Remainder is an open-ended tale of obsession and recreation

3 out of 5 stars (3 / 5)


A pale, distracted young man (Tom Sturridge) limps across a busy road, leaving a wheelie case behind him.

No sooner has he crossed, however, than there’s a shower of glass from a nearby skyscraper. A moment later he’s creamed by a plummeting mass of wires and plastic — his blood pools around him. Sometime later, and now the recipient of an enormous settlement, the man begins experiencing flashes of a life he can no longer quite recall: an old redbrick apartment block; the sound of piano and smell of liver cooking.

Feeling detached from the world around him, a world where one-time friends presume on their former connection for unknown reasons, like needy school friend (Ed Speleers) and the untrustworthy American girl (Cush Jumbo), the man pours his newfound fortune into recreating snippets of the life once lived.

The man quickly becomes a deja vu junkie, obsessed with the most minor details; those few moments of authenticity he’s able to gleam amidst the chaos resonate with crackling static and blissful euphoria. However, what starts as a slightly bizarre hobby – tying cats to rooftops to keep them in place — quickly escalates into full-blown obsession — re-enactments of increasingly dangerous crimes – to the point it’s unclear what is recreation and creation.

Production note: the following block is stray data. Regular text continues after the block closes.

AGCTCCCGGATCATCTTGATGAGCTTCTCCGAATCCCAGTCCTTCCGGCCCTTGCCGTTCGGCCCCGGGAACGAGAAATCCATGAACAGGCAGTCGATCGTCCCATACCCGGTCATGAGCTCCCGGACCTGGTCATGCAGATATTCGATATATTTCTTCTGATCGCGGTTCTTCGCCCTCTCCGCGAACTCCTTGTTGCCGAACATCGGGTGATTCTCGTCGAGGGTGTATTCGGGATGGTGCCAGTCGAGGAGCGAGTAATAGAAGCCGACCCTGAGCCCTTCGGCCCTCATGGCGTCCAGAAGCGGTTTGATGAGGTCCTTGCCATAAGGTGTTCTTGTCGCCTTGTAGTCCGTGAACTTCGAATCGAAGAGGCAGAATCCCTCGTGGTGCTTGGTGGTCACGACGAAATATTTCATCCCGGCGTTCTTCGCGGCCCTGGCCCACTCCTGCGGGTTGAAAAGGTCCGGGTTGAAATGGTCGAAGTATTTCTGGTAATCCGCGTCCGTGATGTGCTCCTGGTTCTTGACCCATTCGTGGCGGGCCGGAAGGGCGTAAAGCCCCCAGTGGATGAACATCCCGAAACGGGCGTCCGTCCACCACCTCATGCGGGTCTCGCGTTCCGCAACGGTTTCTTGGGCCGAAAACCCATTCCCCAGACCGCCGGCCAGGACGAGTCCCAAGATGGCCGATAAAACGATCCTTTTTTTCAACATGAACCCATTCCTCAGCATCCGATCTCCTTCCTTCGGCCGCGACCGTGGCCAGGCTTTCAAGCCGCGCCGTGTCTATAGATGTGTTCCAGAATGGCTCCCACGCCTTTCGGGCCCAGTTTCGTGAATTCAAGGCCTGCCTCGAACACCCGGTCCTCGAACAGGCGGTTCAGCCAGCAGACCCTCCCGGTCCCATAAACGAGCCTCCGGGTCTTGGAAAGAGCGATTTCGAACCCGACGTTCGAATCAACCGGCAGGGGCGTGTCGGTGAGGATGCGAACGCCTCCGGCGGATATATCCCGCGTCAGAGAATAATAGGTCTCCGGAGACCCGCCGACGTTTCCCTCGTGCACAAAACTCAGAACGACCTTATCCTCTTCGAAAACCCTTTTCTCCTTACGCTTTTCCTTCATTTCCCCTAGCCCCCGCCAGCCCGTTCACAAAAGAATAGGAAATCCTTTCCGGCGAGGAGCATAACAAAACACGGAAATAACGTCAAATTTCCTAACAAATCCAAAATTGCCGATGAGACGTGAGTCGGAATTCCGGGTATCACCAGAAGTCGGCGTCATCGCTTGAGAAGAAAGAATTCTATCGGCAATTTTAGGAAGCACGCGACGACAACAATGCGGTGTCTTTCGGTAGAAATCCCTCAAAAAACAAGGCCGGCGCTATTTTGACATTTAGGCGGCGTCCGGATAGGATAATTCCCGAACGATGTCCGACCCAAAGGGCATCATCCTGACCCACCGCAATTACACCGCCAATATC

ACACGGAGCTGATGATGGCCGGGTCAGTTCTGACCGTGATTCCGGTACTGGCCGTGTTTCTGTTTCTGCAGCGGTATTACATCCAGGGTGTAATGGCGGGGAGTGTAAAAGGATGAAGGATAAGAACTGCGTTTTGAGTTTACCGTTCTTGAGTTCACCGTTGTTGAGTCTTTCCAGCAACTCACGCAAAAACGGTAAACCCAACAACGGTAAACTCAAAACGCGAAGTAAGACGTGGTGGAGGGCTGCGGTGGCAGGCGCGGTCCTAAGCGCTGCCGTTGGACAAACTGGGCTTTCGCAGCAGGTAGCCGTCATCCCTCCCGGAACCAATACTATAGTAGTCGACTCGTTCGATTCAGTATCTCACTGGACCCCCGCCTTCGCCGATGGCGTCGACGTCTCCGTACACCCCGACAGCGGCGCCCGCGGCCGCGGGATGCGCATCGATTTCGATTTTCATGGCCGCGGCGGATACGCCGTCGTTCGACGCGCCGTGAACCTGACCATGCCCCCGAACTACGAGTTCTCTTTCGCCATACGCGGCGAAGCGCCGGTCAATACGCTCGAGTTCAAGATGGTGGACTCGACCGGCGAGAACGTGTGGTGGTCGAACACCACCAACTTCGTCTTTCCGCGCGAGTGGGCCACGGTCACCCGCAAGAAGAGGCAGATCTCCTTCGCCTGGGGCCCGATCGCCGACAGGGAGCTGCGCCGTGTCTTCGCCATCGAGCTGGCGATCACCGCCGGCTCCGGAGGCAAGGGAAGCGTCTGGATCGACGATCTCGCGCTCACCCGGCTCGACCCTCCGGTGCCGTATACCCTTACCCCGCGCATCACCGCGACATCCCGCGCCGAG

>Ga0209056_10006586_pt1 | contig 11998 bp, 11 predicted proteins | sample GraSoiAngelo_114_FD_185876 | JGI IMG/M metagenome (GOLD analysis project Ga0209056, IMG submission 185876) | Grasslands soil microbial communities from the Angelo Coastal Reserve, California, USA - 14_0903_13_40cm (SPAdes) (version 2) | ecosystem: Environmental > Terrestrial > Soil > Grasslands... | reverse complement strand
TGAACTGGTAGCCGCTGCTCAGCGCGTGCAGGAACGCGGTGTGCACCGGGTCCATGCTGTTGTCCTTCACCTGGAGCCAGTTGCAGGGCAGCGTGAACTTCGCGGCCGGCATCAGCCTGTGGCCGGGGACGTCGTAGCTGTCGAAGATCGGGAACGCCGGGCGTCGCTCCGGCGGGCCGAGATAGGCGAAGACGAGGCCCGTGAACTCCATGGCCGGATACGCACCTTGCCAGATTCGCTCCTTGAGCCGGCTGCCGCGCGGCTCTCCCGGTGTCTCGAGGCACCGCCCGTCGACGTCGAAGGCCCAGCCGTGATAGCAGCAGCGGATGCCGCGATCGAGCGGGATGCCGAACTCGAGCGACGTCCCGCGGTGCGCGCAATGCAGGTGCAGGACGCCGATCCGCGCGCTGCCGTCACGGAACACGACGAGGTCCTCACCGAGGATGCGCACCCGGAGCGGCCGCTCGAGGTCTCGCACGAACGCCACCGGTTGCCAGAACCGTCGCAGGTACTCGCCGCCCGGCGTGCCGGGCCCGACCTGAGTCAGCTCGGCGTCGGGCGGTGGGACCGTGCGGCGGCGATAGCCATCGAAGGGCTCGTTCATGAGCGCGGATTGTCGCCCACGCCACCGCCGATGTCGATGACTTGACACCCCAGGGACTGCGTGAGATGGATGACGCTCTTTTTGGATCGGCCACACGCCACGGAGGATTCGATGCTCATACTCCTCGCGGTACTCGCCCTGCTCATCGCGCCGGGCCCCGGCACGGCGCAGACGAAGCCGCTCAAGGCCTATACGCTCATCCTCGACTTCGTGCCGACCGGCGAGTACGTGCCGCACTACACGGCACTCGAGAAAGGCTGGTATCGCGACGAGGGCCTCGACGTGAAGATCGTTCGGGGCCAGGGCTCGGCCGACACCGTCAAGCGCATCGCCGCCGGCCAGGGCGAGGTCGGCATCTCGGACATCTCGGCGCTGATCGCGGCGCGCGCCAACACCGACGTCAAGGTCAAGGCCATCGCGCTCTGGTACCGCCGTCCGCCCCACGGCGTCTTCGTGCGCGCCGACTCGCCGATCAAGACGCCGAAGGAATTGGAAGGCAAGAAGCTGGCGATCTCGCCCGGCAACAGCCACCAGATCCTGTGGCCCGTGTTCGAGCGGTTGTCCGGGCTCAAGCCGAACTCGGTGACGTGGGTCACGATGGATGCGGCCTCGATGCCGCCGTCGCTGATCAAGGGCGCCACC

Omer Fast’s adaptation of Tom McCarthy’s book draws into focus the theme of fate vs. self-fulfilling prophecy. As the protagonist coldly reduces people to automatons through his wealth, forcing them to act out the same actions over and over, else leaving them frozen in place, so he is a victim of his own compulsion: struggling to pick up a coin from the floor of an underpass, he jerks rhythmically to a didgeridoo accompaniment like a puppet with its strings cut.

By degrees an existential thriller and one man’s personal Synecdoche, New York, Remainder’s title is itself crucially incomplete — a remainder of what, exactly? This much is never conclusively revealed. Though elliptical, the film never quite comes full circle, leaving open a thin sliver that lets light into a sterile situation and with it the possibility of change — or no change; but nevertheless the possibility of something.

Author: robertmwallis

Graduate of Royal Holloway and the London Film School. Founder of Of All The Film Sites; formerly Of All The Film Blogs. Formerly Film & TV Editor of The Metropolist and Official Sidekick at A Place to Hang Your Cape. Co-host of The Movie RobCast podcast (formerly Electric Shadows) and member of the Online Film Critics Society.

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